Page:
Rental homes need to be free from mould and dampness before being rented out. During a tenancy, tenants need to keep the house well-aired and remove any mould straight away.
Before the tenancy starts, the tenant and landlord should go through the property together. Note any damage in the property inspection report (part of the tenancy agreement).
Use this opportunity to:
- look for any signs of mould or damp
- raise any concerns with the landlord
- agree when and how issues will be addressed.
What the landlord should do to prevent mould
Dampness is often from external sources. Check that gutters are clear, and that downpipes and drainage are working.
Under the healthy homes standards, landlords will need to make sure their rental properties have efficient drainage for the removal of storm water, surface water and ground water. The drainage system must include gutters, downpipes and drains for the removal of water from the roof.
If the rental property has an enclosed subfloor, a ground moisture barrier must be installed if it is reasonably practicable to do so. Landlords are not required to install alternative moisture barriers where installation of a polythene barrier isn’t reasonably practicable in the subfloor area.
What the tenant should do to prevent mould
Once you move in, you need to keep the house clean and tidy. This includes keeping it in a condition that doesn’t encourage mould and damp. A well-aired, ventilated house is crucial to prevent mould.
You’re most likely to have problems with damp and mould in autumn and winter. A dry, well-aired home is easier to heat and healthier for you and your family.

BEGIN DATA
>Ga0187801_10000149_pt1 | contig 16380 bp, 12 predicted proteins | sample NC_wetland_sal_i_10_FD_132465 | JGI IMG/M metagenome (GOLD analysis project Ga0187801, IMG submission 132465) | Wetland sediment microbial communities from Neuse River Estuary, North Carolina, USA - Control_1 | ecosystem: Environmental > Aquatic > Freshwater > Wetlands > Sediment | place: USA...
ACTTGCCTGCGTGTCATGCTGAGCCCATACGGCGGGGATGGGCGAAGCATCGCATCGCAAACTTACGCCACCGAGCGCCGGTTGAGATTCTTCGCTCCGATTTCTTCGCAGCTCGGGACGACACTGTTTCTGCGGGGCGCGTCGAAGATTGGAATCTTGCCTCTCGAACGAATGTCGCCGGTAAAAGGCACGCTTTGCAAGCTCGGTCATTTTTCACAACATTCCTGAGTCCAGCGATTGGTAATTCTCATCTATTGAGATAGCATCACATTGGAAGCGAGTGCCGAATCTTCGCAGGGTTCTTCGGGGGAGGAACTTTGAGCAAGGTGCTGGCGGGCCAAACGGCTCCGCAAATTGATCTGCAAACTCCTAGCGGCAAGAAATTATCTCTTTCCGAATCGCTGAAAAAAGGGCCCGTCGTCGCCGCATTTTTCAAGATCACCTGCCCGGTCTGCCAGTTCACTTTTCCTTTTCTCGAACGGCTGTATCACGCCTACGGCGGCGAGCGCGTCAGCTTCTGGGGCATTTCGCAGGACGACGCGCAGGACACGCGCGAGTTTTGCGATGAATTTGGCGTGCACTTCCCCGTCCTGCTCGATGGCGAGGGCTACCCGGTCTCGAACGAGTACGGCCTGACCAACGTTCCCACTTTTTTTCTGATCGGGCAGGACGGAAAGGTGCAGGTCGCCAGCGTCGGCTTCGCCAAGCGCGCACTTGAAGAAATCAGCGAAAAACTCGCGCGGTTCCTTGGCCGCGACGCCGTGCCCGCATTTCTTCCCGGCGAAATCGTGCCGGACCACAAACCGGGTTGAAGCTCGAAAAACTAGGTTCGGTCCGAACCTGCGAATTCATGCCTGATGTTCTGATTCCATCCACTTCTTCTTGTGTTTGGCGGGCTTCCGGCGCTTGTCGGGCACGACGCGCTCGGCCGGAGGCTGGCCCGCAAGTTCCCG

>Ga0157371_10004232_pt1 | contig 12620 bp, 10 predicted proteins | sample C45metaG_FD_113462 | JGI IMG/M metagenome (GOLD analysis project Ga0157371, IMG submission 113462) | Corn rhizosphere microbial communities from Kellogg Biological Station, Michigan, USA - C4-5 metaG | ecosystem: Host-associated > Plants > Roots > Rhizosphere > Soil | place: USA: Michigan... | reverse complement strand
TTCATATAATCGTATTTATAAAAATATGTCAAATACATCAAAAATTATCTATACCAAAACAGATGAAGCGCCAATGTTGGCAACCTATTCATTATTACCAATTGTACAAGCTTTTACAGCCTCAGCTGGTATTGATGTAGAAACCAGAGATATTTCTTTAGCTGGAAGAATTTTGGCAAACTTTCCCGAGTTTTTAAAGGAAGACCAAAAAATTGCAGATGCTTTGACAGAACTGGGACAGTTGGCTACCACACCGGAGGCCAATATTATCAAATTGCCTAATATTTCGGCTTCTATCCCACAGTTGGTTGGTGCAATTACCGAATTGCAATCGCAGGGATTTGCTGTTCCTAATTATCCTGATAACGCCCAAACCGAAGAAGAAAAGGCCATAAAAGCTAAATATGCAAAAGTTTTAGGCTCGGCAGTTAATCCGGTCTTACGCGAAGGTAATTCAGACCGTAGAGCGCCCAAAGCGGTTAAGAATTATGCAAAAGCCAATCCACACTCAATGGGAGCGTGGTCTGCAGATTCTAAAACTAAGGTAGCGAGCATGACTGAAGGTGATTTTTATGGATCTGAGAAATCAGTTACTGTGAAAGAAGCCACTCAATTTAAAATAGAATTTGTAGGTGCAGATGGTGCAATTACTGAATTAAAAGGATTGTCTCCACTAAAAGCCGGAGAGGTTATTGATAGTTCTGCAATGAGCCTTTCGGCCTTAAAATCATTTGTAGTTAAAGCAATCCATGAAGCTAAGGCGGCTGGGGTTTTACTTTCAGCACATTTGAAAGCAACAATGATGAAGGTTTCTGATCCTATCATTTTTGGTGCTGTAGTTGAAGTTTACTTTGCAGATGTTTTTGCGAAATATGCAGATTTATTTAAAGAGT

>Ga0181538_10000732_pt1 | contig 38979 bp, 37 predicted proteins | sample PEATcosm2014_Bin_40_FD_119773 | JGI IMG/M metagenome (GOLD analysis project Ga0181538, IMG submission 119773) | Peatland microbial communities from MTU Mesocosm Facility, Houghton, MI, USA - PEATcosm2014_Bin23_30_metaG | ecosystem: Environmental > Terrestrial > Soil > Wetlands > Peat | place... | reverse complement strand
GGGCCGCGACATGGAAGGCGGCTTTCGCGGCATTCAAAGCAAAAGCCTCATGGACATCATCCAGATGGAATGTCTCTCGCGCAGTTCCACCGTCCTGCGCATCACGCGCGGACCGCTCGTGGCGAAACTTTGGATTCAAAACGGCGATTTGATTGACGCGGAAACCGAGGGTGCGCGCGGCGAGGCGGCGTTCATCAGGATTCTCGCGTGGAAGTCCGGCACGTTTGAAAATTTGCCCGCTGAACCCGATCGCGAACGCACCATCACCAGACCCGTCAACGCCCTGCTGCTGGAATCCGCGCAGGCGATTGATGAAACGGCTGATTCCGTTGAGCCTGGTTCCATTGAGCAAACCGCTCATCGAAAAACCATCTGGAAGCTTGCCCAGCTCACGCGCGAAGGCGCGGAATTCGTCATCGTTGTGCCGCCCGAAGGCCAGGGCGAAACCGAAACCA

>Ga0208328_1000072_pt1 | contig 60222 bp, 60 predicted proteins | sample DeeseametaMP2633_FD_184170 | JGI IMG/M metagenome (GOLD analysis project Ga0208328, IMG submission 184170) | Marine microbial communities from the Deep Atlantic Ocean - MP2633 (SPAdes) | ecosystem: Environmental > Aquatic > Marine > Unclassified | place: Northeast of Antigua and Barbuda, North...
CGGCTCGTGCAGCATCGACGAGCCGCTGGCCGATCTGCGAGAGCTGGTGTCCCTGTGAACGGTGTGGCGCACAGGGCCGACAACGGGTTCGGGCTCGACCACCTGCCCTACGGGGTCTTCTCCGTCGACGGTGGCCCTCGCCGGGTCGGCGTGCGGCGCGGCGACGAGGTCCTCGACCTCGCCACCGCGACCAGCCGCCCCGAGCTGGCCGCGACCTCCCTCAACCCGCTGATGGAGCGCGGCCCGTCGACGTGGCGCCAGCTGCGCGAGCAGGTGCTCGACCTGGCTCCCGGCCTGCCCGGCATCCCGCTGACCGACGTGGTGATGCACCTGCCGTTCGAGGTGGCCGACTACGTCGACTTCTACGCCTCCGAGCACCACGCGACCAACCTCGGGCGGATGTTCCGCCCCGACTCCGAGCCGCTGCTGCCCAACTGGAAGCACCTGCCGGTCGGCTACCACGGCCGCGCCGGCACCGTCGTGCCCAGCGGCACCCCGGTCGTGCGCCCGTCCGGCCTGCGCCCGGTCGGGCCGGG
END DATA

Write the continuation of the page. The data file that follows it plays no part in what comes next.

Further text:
Open windows and doors whenever you can and open the curtains during the day.
Activities like cooking, bathing or drying clothes create moisture. To remove this from the house, open windows and use any extractor fans.
Other things you can do to prevent mould and damp are:
- keep lids on pots when cooking
- wipe condensation off walls and windows
- hang washing outside, and make sure everything’s dry before putting it away
- leave wardrobes a bit open and pull beds and furniture away from walls
- keep the shower curtain hanging inside the shower or bath so water doesn’t drip on the floor, and wash the curtain every few weeks
- use an electric heater rather than portable gas heaters (these release water as the gas burns)
- keep only a few plants inside
- if you have a mattress on the floor, air the mattress every day by removing the covers and lifting the mattress onto its side.
How to remove mould
To protect the health of everyone in your home, remove mould as soon as it appears.
White vinegar is a cheap and effective way to clean mould. On painted surfaces, dilute the vinegar with water (half and half) to avoid damaging the paint. Leave it for a few days then wipe off the dead mould with soap and water using a clean cloth.
You can also use diluted household bleach. Mix one part bleach with three parts water in a bucket of water.
Use a clean sponge or cloth when washing off mould and rinse it often. This reduces the risk of the mould spreading. Wear gloves, eye protection and a safety mask when dealing with cleaning products and mould.
What to do if the mould won't go away
If you’re doing all the right things, and the house is still damp and mouldy, talk to the landlord.
If hidden sources of dampness are left long enough they can cause expensive damage to a home. A qualified building surveyor may need to check the property. They can check to see if there is a hidden issue causing the dampness.